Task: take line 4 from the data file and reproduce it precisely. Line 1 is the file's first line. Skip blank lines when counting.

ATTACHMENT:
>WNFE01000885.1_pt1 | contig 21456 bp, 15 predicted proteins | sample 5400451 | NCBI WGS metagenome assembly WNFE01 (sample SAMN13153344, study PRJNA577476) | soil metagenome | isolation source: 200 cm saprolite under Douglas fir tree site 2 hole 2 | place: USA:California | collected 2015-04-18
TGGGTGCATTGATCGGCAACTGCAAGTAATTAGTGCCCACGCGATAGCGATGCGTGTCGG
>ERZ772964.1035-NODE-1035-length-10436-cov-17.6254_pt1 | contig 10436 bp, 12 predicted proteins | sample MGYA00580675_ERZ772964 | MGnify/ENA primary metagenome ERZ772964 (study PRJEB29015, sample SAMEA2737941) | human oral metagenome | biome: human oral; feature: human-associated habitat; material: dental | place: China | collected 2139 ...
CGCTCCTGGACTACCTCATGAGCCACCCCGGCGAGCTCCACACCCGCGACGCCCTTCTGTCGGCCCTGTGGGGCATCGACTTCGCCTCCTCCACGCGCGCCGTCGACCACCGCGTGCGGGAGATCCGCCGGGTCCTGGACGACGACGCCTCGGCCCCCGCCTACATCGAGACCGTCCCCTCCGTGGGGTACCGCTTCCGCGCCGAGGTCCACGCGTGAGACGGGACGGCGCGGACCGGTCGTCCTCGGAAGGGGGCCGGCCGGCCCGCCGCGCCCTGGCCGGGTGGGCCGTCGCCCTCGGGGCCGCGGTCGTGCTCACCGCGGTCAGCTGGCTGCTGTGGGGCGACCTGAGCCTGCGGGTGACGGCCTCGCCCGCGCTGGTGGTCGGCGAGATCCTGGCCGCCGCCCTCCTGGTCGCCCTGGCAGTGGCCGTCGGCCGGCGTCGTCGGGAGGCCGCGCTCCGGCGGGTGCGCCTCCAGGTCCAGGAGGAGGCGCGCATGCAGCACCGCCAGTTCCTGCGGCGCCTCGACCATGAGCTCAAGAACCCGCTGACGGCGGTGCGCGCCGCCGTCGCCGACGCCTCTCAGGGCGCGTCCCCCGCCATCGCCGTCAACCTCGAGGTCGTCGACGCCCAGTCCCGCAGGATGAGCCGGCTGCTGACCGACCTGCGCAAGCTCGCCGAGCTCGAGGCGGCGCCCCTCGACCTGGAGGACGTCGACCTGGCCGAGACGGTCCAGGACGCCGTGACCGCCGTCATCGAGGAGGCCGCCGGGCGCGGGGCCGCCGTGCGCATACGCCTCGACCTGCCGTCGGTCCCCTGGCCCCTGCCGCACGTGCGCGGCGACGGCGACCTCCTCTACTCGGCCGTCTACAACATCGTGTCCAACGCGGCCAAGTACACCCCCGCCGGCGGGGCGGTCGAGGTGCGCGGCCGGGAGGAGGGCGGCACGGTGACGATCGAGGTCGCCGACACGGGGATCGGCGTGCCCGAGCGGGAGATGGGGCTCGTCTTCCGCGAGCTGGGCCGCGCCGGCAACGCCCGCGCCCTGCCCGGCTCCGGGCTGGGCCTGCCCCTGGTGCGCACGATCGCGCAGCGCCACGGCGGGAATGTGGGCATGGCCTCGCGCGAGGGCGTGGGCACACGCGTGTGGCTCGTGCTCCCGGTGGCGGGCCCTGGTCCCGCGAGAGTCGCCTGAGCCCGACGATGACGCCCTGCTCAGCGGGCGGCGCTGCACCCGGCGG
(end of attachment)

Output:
CGCTCCTGGACTACCTCATGAGCCACCCCGGCGAGCTCCACACCCGCGACGCCCTTCTGTCGGCCCTGTGGGGCATCGACTTCGCCTCCTCCACGCGCGCCGTCGACCACCGCGTGCGGGAGATCCGCCGGGTCCTGGACGACGACGCCTCGGCCCCCGCCTACATCGAGACCGTCCCCTCCGTGGGGTACCGCTTCCGCGCCGAGGTCCACGCGTGAGACGGGACGGCGCGGACCGGTCGTCCTCGGAAGGGGGCCGGCCGGCCCGCCGCGCCCTGGCCGGGTGGGCCGTCGCCCTCGGGGCCGCGGTCGTGCTCACCGCGGTCAGCTGGCTGCTGTGGGGCGACCTGAGCCTGCGGGTGACGGCCTCGCCCGCGCTGGTGGTCGGCGAGATCCTGGCCGCCGCCCTCCTGGTCGCCCTGGCAGTGGCCGTCGGCCGGCGTCGTCGGGAGGCCGCGCTCCGGCGGGTGCGCCTCCAGGTCCAGGAGGAGGCGCGCATGCAGCACCGCCAGTTCCTGCGGCGCCTCGACCATGAGCTCAAGAACCCGCTGACGGCGGTGCGCGCCGCCGTCGCCGACGCCTCTCAGGGCGCGTCCCCCGCCATCGCCGTCAACCTCGAGGTCGTCGACGCCCAGTCCCGCAGGATGAGCCGGCTGCTGACCGACCTGCGCAAGCTCGCCGAGCTCGAGGCGGCGCCCCTCGACCTGGAGGACGTCGACCTGGCCGAGACGGTCCAGGACGCCGTGACCGCCGTCATCGAGGAGGCCGCCGGGCGCGGGGCCGCCGTGCGCATACGCCTCGACCTGCCGTCGGTCCCCTGGCCCCTGCCGCACGTGCGCGGCGACGGCGACCTCCTCTACTCGGCCGTCTACAACATCGTGTCCAACGCGGCCAAGTACACCCCCGCCGGCGGGGCGGTCGAGGTGCGCGGCCGGGAGGAGGGCGGCACGGTGACGATCGAGGTCGCCGACACGGGGATCGGCGTGCCCGAGCGGGAGATGGGGCTCGTCTTCCGCGAGCTGGGCCGCGCCGGCAACGCCCGCGCCCTGCCCGGCTCCGGGCTGGGCCTGCCCCTGGTGCGCACGATCGCGCAGCGCCACGGCGGGAATGTGGGCATGGCCTCGCGCGAGGGCGTGGGCACACGCGTGTGGCTCGTGCTCCCGGTGGCGGGCCCTGGTCCCGCGAGAGTCGCCTGAGCCCGACGATGACGCCCTGCTCAGCGGGCGGCGCTGCACCCGGCGG